Be a Better Bartender

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Every customer that orders a drink from a bartender, whether at your local dive bar or a black tie soiree, understands that the man or woman serving them drinks is working a job—but why have bartenders so frequently been heralded as the ultimate listeners—someone who can provide a service while as well as a genuine connection? Because the best bartenders understand that their job isn’t to mechanically take orders and mix and distribute drinks—in addition, it is to set the mood and make the customer feel valued and welcome. Here are some tips to ensure that you leave your customers satisfied and grateful on top of satisfyingly buzzed.

  1. Connect to Your Customers: Yes, you may be the only man or woman behind the bar as a rush of customers are vying for your attention, but this is not an excuse to be short or perfunctory with customers. Even with a limited amount of time and a mounting load of stress, take a moment to make eye contact, smile, and politely ask what you can get them. While this may sound obvious, it is easy to forget or ignore during a busy shift. Establishing a rapport, no matter how brief, ensures that your customers understand that you are viewing them as human beings worth as respect, not just a potential tip in the jar. If something is wrong with their drink, apologize whether it was your fault or not, and do your best to make it up to them, whether this is through a free cocktail or more personalized attention. If the bar isn’t slammed, make sure that you’re making conversation with the customers—memorize their drink orders, try to remember their names, and ask how they’re enjoying the event. The more fun you have, the more fun they’ll have!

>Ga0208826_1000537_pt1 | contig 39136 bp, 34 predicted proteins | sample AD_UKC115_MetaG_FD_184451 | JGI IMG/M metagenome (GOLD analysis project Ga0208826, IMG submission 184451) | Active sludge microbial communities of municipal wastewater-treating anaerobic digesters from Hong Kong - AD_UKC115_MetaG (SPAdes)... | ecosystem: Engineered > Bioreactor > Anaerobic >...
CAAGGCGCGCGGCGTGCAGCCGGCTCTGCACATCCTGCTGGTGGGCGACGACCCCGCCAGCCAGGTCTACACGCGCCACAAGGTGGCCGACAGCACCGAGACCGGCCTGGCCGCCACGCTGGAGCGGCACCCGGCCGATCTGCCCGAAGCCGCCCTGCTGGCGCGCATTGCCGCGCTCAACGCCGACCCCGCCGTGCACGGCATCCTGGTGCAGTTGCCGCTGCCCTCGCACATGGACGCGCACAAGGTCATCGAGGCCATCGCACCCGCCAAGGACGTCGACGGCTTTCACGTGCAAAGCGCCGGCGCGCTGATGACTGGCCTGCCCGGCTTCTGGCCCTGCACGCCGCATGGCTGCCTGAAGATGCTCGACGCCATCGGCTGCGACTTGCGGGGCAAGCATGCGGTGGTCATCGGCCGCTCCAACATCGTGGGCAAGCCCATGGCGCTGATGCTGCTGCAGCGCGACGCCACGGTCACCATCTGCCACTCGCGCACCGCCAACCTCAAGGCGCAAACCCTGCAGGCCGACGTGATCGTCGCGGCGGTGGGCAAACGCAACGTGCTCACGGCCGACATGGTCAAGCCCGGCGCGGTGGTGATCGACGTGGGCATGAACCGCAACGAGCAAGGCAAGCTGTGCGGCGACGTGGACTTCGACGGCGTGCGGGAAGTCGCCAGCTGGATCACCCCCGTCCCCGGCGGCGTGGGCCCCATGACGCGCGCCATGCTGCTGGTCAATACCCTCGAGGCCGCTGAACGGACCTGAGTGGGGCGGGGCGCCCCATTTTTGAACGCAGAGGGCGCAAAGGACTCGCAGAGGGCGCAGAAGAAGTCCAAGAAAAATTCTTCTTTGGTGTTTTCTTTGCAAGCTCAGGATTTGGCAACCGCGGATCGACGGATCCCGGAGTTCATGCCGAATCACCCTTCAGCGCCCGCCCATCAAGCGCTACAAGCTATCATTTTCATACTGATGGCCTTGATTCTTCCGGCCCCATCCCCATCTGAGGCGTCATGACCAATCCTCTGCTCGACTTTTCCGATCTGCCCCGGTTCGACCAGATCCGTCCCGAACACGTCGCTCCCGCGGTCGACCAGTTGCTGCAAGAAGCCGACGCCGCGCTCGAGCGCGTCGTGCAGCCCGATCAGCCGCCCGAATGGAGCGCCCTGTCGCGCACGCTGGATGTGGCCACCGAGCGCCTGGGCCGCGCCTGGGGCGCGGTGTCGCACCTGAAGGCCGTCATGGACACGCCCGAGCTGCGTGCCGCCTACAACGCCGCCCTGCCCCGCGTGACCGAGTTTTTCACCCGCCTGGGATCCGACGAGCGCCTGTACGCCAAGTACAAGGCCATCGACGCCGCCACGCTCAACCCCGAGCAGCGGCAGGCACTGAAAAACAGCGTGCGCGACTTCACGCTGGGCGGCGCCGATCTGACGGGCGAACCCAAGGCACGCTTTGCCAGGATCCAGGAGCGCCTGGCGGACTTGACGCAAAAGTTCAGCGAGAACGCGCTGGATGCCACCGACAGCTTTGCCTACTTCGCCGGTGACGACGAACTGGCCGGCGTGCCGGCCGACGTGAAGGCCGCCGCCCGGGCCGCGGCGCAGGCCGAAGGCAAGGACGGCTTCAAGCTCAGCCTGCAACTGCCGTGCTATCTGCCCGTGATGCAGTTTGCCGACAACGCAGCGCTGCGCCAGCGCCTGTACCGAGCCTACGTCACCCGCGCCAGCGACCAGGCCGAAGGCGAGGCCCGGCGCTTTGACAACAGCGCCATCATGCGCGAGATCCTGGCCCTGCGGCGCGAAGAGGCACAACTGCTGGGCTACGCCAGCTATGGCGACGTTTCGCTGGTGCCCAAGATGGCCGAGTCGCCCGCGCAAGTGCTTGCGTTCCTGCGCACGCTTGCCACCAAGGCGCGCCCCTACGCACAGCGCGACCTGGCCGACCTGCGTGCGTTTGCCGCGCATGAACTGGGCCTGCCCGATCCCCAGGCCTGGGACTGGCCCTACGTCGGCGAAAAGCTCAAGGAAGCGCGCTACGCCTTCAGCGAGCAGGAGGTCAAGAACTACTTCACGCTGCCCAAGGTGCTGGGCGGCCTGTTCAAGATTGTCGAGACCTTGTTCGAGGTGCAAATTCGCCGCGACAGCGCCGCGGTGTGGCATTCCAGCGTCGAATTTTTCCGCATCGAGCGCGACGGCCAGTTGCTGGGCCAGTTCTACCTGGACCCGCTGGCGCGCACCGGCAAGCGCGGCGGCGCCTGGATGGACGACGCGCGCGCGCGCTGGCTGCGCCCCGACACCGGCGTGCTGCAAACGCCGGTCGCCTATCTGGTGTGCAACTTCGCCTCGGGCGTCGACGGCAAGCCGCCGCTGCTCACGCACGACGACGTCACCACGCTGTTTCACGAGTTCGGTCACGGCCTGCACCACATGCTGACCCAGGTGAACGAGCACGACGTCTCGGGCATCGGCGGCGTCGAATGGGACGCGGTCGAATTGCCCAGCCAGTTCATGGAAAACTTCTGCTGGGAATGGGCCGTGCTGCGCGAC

2. Keep the Crowd Updated: Things will get hairy when you have dozens of customers vying for your attention or trying to shove dollars in your face. The simplest way of keeping them satisfied? Keep them updated. While busy with an order, select your next customer and tell them that you will be right with them—this will be a sign to the other customers that your next order has already been selected, and it should ensure that people are willing to be a bit more patient while waiting for you to finish measuring shots or finishing cutting a garnish.
  3. Clarify Your Orders: If your customer requests a drink that you’re uncertain or unfamiliar of, don’t assume they misspoke or pour them a drink with similar ingredients. There’s no shame in admitting you’re unfamiliar with a drink or uncertain if you heard them correctly—asking for clarification is far less embarrassing than failing to give the customer the cocktail that they really wanted.
  4. Organize Your Bar: Depending on the location and the style of the gathering you’re bartending for, it should be relatively easy to get an idea of what types of drink choices are most popular, especially as the event is a few hours deep. Organize your bar so that ingredients that are most often used and mixed together are stored close, thereby saving you from wasting time running from one end of the bar to the other. 
  5. Keep the Bar Clean: No one enjoys leaning on a bar and coming back up sticky. Although you may be slammed by drink requests, keep an eye on the state of your bar, and keep a rag and a small bucket of distilled disinfectant handy—a quick soak and wipe of the bar takes seconds and keeps your customers happy. Make sure to dispense of empty glasses, abandoned straws, and used napkins as soon as you spot them.